It’s easy to look into the impressive slate of digital cameras today and wonder also they could possibly do. Yet there’s always room for improvement, which is why I’d like to go through some of the most useful functions found on some – however, not enough – cameras these days.
All the functions I’m listing below exist at least somewhere on the market. To put it differently, the technology is there. Yet I think there’s a big space on the market if a company desires to stand out with their feature set, since no camera comes anywhere close to having most of these.
Note that whenever I’ve listed the functions below, I’ve also pointed out some of the prominent cameras these days with each feature. It isn’t really an exhaustive list plus I’m sure I skipped plenty, especially on manufacturers that I’m not as familiar with like Pentax and Panasonic. If you let me know in the comments, I’ll add any missing cameras to the appropriate sections.
Without further ado, here are the functions I think should be found on a lot more cameras today:
Table associated with Contents
1 . Back-in-Time Buffer
One of the essential skills of sports and wildlife photography is anticipating the moment. There’s always some shutter lag – plus lag in our own conception – to deal with. But despite top-tier anticipation skills, you’ll occasionally end up pressing the particular shutter button a curly hair too late and missing the minute. One feature that can conserve the day is what I like to contact a “back-in-time buffer. ” It’s found on some Olympus cameras and a few smartphones, in addition to a more limited implementation to the discontinued Nikon 1 type of cameras.
Here’s how it works. Any time you keep down the shutter button halfway, the camera captures a constant burst of photos with all the electronic shutter. (It discards them rather than saving them to the memory card. ) As soon as you fully press the shutter button, the camera saves the backlog of images from the past half-second approximately. As a result, you’ll capture a flash that you otherwise would have took pictures of too late. (On the late Nikon 1 cameras, the camera automatically selects which “back in time” frames to keep, and only will keep 5 frames total. )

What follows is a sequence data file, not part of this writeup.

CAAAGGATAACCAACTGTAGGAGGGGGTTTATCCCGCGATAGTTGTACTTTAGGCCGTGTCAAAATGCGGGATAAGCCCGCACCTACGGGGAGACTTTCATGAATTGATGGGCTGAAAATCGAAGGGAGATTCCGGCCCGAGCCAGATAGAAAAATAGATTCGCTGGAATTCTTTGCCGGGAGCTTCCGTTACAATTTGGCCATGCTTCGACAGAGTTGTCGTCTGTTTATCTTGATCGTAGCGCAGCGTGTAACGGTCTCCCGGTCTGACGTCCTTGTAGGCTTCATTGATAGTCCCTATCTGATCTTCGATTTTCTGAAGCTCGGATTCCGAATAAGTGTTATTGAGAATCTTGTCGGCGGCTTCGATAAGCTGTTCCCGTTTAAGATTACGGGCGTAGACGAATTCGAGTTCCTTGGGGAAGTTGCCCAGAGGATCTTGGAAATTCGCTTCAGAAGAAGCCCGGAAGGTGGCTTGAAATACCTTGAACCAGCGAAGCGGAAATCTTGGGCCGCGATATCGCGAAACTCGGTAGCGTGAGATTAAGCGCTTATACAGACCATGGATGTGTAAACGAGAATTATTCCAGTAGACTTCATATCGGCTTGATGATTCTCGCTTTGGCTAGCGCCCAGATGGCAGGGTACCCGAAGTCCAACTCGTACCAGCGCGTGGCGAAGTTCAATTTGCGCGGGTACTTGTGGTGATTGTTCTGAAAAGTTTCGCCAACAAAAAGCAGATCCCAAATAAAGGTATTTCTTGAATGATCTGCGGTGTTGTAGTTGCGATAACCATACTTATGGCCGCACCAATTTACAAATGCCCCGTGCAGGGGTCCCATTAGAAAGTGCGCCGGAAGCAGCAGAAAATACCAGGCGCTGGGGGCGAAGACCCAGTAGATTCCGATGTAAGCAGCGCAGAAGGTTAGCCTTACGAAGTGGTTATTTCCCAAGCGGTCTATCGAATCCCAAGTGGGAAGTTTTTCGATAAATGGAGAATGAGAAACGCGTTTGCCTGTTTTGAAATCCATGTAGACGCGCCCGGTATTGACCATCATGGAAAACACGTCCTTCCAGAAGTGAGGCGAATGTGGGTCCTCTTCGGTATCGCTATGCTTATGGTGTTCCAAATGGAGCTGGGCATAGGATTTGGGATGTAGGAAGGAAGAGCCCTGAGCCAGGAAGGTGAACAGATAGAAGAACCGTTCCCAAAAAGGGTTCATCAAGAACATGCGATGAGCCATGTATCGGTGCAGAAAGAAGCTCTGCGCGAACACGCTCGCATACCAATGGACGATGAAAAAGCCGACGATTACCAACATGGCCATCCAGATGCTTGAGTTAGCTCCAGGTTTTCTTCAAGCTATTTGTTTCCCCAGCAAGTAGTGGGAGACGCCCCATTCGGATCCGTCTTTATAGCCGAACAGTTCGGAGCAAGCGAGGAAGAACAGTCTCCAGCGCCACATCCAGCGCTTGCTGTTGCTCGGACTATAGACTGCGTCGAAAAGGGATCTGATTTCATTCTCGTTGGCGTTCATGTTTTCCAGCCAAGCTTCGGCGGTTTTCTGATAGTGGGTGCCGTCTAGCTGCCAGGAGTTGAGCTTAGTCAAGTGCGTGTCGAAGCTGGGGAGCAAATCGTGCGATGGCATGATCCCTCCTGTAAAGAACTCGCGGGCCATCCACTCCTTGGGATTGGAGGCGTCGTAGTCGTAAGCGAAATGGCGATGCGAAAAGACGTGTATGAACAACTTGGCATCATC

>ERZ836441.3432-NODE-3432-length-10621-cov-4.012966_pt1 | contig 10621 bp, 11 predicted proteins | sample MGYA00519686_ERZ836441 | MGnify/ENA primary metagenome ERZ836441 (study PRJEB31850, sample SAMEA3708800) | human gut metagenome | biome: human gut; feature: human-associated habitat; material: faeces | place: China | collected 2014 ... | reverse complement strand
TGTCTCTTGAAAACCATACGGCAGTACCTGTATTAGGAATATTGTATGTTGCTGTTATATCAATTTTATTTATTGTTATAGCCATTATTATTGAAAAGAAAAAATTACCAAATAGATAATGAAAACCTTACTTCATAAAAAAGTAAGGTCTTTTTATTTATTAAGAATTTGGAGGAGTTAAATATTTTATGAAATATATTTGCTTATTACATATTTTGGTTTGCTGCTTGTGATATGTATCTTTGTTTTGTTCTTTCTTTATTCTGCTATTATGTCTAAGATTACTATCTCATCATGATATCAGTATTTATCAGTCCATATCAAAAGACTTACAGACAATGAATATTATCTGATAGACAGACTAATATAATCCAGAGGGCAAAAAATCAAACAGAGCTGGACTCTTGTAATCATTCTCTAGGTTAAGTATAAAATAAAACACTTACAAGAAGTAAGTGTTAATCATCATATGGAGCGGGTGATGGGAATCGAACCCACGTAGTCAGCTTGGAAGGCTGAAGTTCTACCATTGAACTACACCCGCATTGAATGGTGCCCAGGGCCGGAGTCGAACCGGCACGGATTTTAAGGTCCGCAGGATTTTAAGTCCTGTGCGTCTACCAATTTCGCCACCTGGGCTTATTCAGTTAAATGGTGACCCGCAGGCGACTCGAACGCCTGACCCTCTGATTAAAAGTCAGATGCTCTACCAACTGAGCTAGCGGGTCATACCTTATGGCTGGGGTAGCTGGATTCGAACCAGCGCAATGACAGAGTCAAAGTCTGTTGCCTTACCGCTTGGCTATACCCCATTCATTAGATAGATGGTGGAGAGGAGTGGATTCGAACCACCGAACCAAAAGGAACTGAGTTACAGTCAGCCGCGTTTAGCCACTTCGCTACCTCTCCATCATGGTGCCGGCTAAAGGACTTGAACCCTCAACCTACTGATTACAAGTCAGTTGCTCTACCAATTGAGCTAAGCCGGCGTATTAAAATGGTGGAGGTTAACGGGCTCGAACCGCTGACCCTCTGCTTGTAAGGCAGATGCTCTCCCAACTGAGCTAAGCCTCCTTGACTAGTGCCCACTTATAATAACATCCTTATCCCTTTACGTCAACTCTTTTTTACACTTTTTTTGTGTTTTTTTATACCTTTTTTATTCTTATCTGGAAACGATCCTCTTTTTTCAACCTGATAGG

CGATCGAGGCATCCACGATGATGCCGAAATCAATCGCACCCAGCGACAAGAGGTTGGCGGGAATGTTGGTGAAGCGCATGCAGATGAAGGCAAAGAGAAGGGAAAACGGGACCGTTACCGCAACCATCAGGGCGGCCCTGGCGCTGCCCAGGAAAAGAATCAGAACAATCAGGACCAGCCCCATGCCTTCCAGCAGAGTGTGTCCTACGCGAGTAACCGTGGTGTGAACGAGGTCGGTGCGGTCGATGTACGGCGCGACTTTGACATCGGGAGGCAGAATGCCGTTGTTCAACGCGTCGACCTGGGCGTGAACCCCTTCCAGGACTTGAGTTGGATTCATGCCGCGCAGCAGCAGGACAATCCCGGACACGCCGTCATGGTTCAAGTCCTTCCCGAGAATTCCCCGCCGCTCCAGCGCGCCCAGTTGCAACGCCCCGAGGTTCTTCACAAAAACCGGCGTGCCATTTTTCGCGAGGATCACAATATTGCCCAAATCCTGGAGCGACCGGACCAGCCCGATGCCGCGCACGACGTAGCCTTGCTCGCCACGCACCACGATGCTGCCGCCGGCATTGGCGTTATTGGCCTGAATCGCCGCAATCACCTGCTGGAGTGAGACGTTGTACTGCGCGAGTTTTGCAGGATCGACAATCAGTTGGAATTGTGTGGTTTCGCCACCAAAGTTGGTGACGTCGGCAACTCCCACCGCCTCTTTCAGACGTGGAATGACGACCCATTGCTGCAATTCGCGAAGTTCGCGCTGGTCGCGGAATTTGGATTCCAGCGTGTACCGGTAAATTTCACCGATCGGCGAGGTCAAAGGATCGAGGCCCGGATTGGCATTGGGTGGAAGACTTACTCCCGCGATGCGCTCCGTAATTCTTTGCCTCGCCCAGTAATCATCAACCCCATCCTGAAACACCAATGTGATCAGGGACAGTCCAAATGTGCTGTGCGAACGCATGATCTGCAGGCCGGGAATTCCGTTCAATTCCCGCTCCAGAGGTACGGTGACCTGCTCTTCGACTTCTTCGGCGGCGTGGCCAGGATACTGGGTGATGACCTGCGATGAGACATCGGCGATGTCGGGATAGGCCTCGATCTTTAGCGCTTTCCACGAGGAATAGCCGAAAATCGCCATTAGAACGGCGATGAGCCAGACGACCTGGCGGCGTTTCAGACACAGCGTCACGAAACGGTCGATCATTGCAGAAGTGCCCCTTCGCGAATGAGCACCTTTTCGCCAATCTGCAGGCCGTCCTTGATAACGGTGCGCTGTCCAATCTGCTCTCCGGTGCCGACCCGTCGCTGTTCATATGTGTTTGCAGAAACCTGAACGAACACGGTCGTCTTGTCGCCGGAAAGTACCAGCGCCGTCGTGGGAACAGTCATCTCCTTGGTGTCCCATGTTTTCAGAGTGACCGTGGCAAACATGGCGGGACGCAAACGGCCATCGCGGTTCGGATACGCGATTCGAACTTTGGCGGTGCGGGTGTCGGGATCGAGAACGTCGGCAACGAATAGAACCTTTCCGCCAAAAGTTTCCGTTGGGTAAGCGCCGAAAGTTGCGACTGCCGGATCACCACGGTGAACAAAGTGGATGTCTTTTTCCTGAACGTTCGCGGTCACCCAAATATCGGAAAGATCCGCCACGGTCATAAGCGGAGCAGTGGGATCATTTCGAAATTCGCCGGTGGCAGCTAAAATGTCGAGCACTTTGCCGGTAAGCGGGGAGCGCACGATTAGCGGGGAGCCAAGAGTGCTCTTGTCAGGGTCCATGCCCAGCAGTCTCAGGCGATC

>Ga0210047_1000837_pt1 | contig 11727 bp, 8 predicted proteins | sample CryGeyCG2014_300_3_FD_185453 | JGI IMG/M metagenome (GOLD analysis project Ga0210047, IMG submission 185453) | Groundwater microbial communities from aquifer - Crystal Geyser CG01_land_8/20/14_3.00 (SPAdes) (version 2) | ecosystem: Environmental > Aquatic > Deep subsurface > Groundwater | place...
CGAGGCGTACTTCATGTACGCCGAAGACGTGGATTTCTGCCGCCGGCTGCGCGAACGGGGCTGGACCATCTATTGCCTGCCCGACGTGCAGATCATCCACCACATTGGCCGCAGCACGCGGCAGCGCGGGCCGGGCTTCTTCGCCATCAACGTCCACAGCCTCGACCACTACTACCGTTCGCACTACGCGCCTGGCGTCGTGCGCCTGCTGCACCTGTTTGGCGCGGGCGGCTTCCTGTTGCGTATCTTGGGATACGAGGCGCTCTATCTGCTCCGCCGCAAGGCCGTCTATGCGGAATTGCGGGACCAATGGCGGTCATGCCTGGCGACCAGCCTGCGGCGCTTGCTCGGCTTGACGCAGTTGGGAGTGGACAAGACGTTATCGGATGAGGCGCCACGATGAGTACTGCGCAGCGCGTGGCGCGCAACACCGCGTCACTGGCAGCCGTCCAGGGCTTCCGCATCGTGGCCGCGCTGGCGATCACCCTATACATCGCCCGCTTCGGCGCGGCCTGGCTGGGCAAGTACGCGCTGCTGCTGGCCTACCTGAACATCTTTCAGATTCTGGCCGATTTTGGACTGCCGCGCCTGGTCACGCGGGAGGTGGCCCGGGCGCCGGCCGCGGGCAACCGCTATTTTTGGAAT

Of course , this particular feature takes up more card space – and some advantages may tell you just to learn anticipation skills instead – but you can always turn it away from if you don’t want it.
- Currently Found On: Many of the newest Olympus cameras (where it’s called “Pro Capture”), including the OM-D E-M5 Mark III and all OM-D E-M1 cameras from Tag II and beyond; more limited implementation on Nikon 1 cameras (called “Smart Photo Selector”)
- Helps With: Sports and wildlife photography
2 . Sensor Dust Protector Curtain
I’ve found when taking mirrorless that my messfühler gets dirty more often in comparison to using a DSLR. It’s not a big pain to clean it, but I’d rather worry about other things when I’m out in the field.
I’m certain someone will correct myself on this, but as far as I am aware, the first camera with a dust-protection curtain was the Canon EOS R. When you remove the zoom lens on the EOS R, the shutter curtain closes in order to protect the sensor from the outside world, including dust.
Other cameras have added this feature meanwhile, including the Nikon Z9 (which doesn’t even have a mechanised shutter and instead uses a dedicated dust protection curtain for the job). I hope it is standard issue on almost all mirrorless cameras, and honestly, even on DSLRs.
- Currently Found On: Sony A9 II and A1; Nikon Z9; Canon full-frame mirrorless cameras other than the EOS RP
- Helps With: Any genre associated with photography where you’re making use of narrow apertures, especially scenery, macro, and architecture
3. Voice Memos
Practically every camera these days has a microphone and a storage device. So why experience it taken so long for voice memos to find their method to the masses?
High-end professional cameras have experienced voice memo options for age range. A quick Google search tells me it existed on the Canon EOS-1D Mark II in 2007 and the Nikon D2X in 2004, and maybe actually on some earlier cameras.
Voice memos aren’t something everyone might use, but for documentary photographers, wedding photographers, and a few others, they could be a big help.
I’m glad to see Nikon adding voice memos for some of their less expensive cameras via a firmware update, including the Nikon Z6 that was released a few years ago. Hopefully more camera companies follow suit.